The Standard Group Plc is a multi-media organization with investments in media platforms spanning newspaper print operations, television, radio broadcasting, digital and online services. The Standard Group is recognized as a leading multi-media house in Kenya with a key influence in matters of national and international interest.
  • Standard Group Plc HQ Office,
  • The Standard Group Center,Mombasa Road.
  • P.O Box 30080-00100,Nairobi, Kenya.
  • Telephone number: 0203222111, 0719012111
  • Email: [email protected]

Why your man is insecure

eve1015 (5).jpg
 Can a relationship work with the woman making more money? (Photo: iStock)

Mariam, a mother of two is preparing to leave the house for work but she has to drop her seven-year-old at school first.

Her husband, an accountant in a city firm also wants to get to work and since they have to use the same family car, a debate is raging as to who should be considered for the first drop.

For starters, Brian, Mariam's husband is a respected 30-year-old professional who not only is proud of his profession but also of his high standing in society as someone who has made it in life.

Since his PR wife is also prominent both in their estate activities and also around her circles, the dilemma has been on who stands out as the 'head' of the family.

The truth is, Miriam earns more than Brian. The family car they use is more or less from her savings. Her husband sorts the rent and school fees deals while she takes care of the rest of the family's financial needs.

During the weekends, Brian travels upcountry where they have a farm. This is where the extra financial assistance comes from.

He sells chicken and rabbits but still, even with this, he cannot match Miriam's side hustle which is lecturing university students on Saturdays, a job that earns her Sh70,000 per lecture.


Brian has been finding it hard to explain to his boys why he does not use the family car. Of course, with their daughter being dropped at school and Miriam driving in the opposite direction to work, Brian has to use public transport to work. His friends think he is not a real man.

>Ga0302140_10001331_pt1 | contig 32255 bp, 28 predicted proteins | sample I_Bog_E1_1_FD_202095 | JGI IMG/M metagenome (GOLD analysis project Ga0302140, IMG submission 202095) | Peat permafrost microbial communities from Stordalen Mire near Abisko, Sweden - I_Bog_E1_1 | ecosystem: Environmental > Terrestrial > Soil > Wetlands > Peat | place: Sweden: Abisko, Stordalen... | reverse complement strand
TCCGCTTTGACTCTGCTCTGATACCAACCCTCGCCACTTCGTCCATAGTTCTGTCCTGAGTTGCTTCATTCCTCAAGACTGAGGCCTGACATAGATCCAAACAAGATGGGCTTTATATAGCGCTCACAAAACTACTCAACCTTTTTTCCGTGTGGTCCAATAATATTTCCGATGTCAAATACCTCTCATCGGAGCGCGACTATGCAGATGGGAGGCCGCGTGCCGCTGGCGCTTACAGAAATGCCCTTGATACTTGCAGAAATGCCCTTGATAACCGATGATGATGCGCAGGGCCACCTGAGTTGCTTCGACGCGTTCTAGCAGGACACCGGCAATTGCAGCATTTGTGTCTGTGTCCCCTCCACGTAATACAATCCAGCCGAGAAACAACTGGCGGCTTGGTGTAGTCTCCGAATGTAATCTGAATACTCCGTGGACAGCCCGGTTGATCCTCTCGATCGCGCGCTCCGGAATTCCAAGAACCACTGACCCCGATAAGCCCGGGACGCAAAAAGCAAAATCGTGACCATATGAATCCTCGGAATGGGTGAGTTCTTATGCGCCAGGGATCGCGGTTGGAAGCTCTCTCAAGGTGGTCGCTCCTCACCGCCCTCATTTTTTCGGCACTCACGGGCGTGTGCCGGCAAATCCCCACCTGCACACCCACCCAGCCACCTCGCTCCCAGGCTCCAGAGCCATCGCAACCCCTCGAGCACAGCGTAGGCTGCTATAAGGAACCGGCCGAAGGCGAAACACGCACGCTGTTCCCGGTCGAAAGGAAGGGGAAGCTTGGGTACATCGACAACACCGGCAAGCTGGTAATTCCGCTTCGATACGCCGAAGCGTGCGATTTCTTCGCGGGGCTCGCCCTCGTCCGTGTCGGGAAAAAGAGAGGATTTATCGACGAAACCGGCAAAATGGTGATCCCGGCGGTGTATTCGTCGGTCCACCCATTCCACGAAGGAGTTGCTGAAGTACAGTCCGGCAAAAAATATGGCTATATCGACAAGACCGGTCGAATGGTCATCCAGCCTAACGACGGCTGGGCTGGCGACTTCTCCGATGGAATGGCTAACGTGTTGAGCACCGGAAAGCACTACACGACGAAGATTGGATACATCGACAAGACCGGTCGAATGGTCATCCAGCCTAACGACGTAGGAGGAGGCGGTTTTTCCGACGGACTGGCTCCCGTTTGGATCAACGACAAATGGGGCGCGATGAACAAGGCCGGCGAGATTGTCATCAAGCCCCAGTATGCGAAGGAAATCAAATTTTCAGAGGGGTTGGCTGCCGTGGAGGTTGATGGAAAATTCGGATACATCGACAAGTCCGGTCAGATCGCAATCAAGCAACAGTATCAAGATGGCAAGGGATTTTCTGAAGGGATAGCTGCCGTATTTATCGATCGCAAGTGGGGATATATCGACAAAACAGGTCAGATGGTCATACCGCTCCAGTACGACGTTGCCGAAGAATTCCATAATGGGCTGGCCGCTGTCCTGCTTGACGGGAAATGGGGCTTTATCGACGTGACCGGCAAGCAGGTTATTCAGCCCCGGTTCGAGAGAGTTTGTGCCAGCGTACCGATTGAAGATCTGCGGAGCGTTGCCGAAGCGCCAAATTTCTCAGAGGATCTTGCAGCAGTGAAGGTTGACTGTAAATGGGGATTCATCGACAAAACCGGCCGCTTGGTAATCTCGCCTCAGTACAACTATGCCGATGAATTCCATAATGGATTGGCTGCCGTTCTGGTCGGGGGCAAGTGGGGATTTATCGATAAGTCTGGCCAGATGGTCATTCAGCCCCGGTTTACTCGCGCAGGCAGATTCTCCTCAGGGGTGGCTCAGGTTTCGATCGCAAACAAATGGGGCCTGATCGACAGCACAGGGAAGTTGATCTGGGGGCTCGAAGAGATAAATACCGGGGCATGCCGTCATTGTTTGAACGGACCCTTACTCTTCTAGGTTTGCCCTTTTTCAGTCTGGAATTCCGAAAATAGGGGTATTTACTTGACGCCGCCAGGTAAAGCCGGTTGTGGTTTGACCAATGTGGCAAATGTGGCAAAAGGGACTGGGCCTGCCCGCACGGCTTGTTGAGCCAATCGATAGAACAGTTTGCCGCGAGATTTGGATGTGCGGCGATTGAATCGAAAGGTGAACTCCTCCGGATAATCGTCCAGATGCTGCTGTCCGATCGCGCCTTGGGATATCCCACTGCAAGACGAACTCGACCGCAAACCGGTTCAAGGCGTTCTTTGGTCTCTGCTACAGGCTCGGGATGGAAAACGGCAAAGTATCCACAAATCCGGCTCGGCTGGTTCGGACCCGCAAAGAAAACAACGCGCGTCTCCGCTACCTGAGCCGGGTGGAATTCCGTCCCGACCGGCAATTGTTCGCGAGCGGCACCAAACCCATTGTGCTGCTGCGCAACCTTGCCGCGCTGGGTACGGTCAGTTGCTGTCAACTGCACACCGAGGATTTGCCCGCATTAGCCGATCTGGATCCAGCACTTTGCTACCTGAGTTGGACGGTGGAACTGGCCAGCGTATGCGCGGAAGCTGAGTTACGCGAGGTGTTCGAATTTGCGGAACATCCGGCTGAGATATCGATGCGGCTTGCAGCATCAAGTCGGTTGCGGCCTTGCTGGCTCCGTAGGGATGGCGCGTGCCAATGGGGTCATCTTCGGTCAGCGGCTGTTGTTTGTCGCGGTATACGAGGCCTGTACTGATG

"I respect my wife and do respect our children. I do not see how my wife can take public transport yet I am in a car, driving comfortably to work. Our family car is a resource for the family. It is good that she has it as she is the one who is in touch with family needs, which include medical emergencies. Honesty, I have been getting so many questions from my boys as to why I am not the one who uses the family car. Many people indeed think that my wife is the one running the family," says Brian.

Likewise, John, a community service worker is married to Esther, a principal in one of the leading private secondary schools. When they started, Esther was still undergoing her college education.

Now, her monthly salary is Sh230,000 while her husband earns Sh80,000 for his position as a facilitator at the NGO he works for. Esther is paying more bills than John.

One month ago, through their Sacco, Esther purchased land at a prime place and now, the discussion in the family is that they build their residential house there. John has no capital for this. Esther does.

With all the affirmative and women empowerment talk as well as a change in career lifestyle where more women are getting empowered, men are finding it hard to keep up with women in terms of their financial abilities. Some are getting insecure as women push the envelope demanding that their men up their game.

Well, a lot of men worldwide, earn more than women - that is a hard fact. According to the UN, globally, women only make 77 cents for every dollar earned by men.